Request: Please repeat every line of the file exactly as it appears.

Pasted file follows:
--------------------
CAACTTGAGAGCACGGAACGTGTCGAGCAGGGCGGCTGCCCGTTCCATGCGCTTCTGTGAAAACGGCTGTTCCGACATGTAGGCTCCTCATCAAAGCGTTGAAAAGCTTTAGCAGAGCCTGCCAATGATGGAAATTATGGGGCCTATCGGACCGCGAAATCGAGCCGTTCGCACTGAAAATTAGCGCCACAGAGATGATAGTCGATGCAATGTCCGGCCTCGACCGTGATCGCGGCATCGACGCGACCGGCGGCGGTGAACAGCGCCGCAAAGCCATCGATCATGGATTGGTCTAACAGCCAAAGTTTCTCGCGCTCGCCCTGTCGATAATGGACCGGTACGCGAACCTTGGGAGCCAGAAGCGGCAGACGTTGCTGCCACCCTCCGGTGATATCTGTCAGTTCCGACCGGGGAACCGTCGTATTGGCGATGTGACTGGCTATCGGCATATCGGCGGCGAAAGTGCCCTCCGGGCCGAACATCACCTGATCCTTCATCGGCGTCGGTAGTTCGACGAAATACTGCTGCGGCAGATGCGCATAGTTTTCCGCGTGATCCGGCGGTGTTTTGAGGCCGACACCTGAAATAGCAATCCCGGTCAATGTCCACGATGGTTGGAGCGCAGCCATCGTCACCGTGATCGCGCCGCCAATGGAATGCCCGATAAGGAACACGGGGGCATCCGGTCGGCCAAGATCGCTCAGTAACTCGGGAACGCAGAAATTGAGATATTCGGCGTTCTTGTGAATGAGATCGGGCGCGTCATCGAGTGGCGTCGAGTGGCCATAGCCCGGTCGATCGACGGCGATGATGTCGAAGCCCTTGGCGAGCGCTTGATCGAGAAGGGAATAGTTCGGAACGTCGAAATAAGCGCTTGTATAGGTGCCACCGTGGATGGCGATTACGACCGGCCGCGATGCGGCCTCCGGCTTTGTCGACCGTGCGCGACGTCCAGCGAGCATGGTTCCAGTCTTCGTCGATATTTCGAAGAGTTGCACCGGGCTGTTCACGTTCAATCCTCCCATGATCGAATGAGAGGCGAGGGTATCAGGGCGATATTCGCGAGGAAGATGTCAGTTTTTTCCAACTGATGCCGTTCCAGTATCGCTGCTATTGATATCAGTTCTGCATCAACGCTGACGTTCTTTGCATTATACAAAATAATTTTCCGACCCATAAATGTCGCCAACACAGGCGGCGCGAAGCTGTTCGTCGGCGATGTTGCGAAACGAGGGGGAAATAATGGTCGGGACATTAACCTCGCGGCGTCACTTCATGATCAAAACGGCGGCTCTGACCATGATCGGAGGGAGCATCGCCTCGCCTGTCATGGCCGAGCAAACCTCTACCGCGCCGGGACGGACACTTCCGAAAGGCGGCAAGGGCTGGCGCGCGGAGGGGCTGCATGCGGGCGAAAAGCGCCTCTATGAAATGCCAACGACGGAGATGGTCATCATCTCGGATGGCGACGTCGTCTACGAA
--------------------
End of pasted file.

CAACTTGAGAGCACGGAACGTGTCGAGCAGGGCGGCTGCCCGTTCCATGCGCTTCTGTGAAAACGGCTGTTCCGACATGTAGGCTCCTCATCAAAGCGTTGAAAAGCTTTAGCAGAGCCTGCCAATGATGGAAATTATGGGGCCTATCGGACCGCGAAATCGAGCCGTTCGCACTGAAAATTAGCGCCACAGAGATGATAGTCGATGCAATGTCCGGCCTCGACCGTGATCGCGGCATCGACGCGACCGGCGGCGGTGAACAGCGCCGCAAAGCCATCGATCATGGATTGGTCTAACAGCCAAAGTTTCTCGCGCTCGCCCTGTCGATAATGGACCGGTACGCGAACCTTGGGAGCCAGAAGCGGCAGACGTTGCTGCCACCCTCCGGTGATATCTGTCAGTTCCGACCGGGGAACCGTCGTATTGGCGATGTGACTGGCTATCGGCATATCGGCGGCGAAAGTGCCCTCCGGGCCGAACATCACCTGATCCTTCATCGGCGTCGGTAGTTCGACGAAATACTGCTGCGGCAGATGCGCATAGTTTTCCGCGTGATCCGGCGGTGTTTTGAGGCCGACACCTGAAATAGCAATCCCGGTCAATGTCCACGATGGTTGGAGCGCAGCCATCGTCACCGTGATCGCGCCGCCAATGGAATGCCCGATAAGGAACACGGGGGCATCCGGTCGGCCAAGATCGCTCAGTAACTCGGGAACGCAGAAATTGAGATATTCGGCGTTCTTGTGAATGAGATCGGGCGCGTCATCGAGTGGCGTCGAGTGGCCATAGCCCGGTCGATCGACGGCGATGATGTCGAAGCCCTTGGCGAGCGCTTGATCGAGAAGGGAATAGTTCGGAACGTCGAAATAAGCGCTTGTATAGGTGCCACCGTGGATGGCGATTACGACCGGCCGCGATGCGGCCTCCGGCTTTGTCGACCGTGCGCGACGTCCAGCGAGCATGGTTCCAGTCTTCGTCGATATTTCGAAGAGTTGCACCGGGCTGTTCACGTTCAATCCTCCCATGATCGAATGAGAGGCGAGGGTATCAGGGCGATATTCGCGAGGAAGATGTCAGTTTTTTCCAACTGATGCCGTTCCAGTATCGCTGCTATTGATATCAGTTCTGCATCAACGCTGACGTTCTTTGCATTATACAAAATAATTTTCCGACCCATAAATGTCGCCAACACAGGCGGCGCGAAGCTGTTCGTCGGCGATGTTGCGAAACGAGGGGGAAATAATGGTCGGGACATTAACCTCGCGGCGTCACTTCATGATCAAAACGGCGGCTCTGACCATGATCGGAGGGAGCATCGCCTCGCCTGTCATGGCCGAGCAAACCTCTACCGCGCCGGGACGGACACTTCCGAAAGGCGGCAAGGGCTGGCGCGCGGAGGGGCTGCATGCGGGCGAAAAGCGCCTCTATGAAATGCCAACGACGGAGATGGTCATCATCTCGGATGGCGACGTCGTCTACGAA